Candidates Dan Coffey and Andrew Halcro have raised the most money in the Anchorage mayor’s race. However, financial disclosures paint a more nuanced picture of what those numbers mean.
Filings earlier this week with the Alaska Public Office’s Commission earlier this week show that former Assembly member Dan Coffey has raised by far the most money from donors since launching his campaign in 2013: $275,264.07. Donations are capped at $500 a year, and the long timeline means Coffey has been able to appeal to some donors multiple times. He has also spent the most–$124,394.72 in just the last month, most of it on signs, mailers, and radio ads. Coffey has a broad range of support from members of the business community, including many developers and realtors.
The second largest war-chest belongs to Andrew Halcro, former president of the Anchorage Chamber of Commerce, who raised $104,288.95 since announcing his candidacy in January. But most of that money, $85,000, is from Halcro himself, and the number of individual donors is under 100.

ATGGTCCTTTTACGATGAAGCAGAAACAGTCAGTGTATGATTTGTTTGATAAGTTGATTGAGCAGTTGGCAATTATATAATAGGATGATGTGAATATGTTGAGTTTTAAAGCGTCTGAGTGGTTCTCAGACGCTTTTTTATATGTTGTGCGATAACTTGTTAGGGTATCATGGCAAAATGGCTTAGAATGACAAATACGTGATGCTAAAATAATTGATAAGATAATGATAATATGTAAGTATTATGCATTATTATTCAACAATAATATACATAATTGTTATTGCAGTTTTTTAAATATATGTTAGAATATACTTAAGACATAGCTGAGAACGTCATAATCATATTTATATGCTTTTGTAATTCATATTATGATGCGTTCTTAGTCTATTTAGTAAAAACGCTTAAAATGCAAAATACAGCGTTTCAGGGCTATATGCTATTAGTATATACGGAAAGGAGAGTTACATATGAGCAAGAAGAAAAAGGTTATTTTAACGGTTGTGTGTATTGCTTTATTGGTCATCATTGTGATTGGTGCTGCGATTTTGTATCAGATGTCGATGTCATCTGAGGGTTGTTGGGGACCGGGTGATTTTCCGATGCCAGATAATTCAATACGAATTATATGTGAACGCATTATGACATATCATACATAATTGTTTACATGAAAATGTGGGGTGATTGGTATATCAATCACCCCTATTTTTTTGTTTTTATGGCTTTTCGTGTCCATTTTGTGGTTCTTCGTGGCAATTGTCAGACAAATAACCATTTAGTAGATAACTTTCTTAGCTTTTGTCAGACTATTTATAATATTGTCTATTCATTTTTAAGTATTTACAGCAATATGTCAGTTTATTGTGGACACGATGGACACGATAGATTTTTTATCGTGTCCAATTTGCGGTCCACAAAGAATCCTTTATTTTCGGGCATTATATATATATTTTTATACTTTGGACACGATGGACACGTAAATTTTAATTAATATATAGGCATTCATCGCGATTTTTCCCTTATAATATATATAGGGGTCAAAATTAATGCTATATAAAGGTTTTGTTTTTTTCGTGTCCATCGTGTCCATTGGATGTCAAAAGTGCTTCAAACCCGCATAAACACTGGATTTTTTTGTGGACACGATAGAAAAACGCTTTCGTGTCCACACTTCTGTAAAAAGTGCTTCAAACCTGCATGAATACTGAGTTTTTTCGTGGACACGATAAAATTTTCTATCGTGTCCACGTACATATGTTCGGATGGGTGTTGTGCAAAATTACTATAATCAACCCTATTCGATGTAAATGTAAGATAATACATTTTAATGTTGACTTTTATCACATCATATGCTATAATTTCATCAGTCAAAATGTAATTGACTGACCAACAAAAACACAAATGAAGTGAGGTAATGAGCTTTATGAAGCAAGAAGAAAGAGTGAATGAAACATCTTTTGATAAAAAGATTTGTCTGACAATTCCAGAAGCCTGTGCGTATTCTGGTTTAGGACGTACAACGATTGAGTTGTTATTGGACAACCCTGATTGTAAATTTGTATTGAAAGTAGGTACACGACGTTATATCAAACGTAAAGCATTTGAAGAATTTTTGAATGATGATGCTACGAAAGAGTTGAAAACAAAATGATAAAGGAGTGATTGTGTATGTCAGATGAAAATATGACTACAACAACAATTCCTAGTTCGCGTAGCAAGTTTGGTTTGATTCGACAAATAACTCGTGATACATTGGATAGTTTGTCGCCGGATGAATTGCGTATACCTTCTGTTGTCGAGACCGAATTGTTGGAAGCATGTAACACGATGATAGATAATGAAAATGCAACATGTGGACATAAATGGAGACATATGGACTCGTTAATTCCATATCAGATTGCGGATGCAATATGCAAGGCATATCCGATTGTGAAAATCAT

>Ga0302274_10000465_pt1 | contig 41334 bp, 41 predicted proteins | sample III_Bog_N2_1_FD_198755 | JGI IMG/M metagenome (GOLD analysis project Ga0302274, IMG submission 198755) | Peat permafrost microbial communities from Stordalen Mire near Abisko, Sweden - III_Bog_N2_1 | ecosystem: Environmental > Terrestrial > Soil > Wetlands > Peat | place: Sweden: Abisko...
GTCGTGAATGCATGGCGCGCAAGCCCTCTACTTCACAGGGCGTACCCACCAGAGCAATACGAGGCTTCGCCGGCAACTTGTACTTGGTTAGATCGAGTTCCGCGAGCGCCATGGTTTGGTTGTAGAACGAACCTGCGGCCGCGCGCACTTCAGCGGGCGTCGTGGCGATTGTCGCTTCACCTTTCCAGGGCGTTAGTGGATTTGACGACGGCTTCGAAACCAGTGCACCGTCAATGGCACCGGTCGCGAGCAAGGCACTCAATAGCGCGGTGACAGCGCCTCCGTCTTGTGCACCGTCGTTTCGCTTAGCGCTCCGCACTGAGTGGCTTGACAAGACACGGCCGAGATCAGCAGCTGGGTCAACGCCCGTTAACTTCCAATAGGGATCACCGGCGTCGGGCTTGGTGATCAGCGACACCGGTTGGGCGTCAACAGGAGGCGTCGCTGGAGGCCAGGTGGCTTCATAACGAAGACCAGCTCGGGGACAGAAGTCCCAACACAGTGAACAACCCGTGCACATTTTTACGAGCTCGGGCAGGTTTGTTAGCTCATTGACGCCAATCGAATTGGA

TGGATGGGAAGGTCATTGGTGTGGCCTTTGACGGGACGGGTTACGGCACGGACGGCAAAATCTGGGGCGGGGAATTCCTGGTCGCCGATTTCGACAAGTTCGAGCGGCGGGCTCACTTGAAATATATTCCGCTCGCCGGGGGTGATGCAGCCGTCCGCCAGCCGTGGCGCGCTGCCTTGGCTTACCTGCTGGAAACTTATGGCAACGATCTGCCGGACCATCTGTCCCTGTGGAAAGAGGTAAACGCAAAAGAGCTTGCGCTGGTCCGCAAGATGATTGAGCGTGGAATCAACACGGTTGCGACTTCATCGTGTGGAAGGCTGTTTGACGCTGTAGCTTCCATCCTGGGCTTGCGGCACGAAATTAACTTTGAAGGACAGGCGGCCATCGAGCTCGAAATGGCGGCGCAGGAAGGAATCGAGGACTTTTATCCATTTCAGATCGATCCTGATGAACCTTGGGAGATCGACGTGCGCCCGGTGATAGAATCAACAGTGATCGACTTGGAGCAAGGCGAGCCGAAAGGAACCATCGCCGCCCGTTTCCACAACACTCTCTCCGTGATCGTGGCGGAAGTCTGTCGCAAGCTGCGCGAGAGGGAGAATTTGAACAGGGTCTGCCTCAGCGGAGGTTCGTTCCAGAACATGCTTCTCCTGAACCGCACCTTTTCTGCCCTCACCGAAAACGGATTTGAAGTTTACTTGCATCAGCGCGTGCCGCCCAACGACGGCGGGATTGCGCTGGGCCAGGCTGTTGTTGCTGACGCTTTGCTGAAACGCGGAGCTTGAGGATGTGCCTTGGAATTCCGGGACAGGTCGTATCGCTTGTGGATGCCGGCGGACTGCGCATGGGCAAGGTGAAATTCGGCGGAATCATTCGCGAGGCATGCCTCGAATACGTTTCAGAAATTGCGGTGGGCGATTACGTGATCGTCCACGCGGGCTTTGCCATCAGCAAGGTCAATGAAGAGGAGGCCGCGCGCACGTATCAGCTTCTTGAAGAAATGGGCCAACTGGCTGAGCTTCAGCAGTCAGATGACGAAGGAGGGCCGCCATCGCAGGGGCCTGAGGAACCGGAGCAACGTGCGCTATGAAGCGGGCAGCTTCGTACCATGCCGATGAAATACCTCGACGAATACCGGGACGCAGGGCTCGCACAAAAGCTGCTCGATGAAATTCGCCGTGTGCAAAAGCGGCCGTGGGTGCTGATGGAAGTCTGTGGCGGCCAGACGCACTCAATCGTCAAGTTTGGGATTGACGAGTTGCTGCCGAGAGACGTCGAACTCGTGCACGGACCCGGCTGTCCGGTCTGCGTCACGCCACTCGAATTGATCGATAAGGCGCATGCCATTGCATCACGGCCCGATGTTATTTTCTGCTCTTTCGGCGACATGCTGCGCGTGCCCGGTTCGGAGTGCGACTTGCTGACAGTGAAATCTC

Assembly member Amy Demboski has also put a lot of her own money into the race, $45,000 so far, which she says is part of a commitment to match donors dollar for dollar. To date, Demboski’s campaign has raised just under $38,495.82, mostly from fiscal and social conservative donors.
The last major fundraiser in the race is Ethan Berkowitz, who reports bringing in nearly $61,700.72 from about 350 donors, many of whom are public employees and union members. He entered the race in February and raised the most funds during the recent reporting period, and that does not include any large personal donations.
The campaign has kept much of that cash on hand, but Berkowitz would not say whether the reserves will be spent down by the April 7th election or saved for a possible runoff in May. The campaign plans on spending “to win,” Berkowitz said.
The municipality’s chief Information Officer, Lance Ahern, raised $2,399.82 for his campaign, much of it self-financed.
The other candidates in the race either reported raising no funds in the last filing period, or count as exempt filers because they anticipated less than $5,000 in total spending.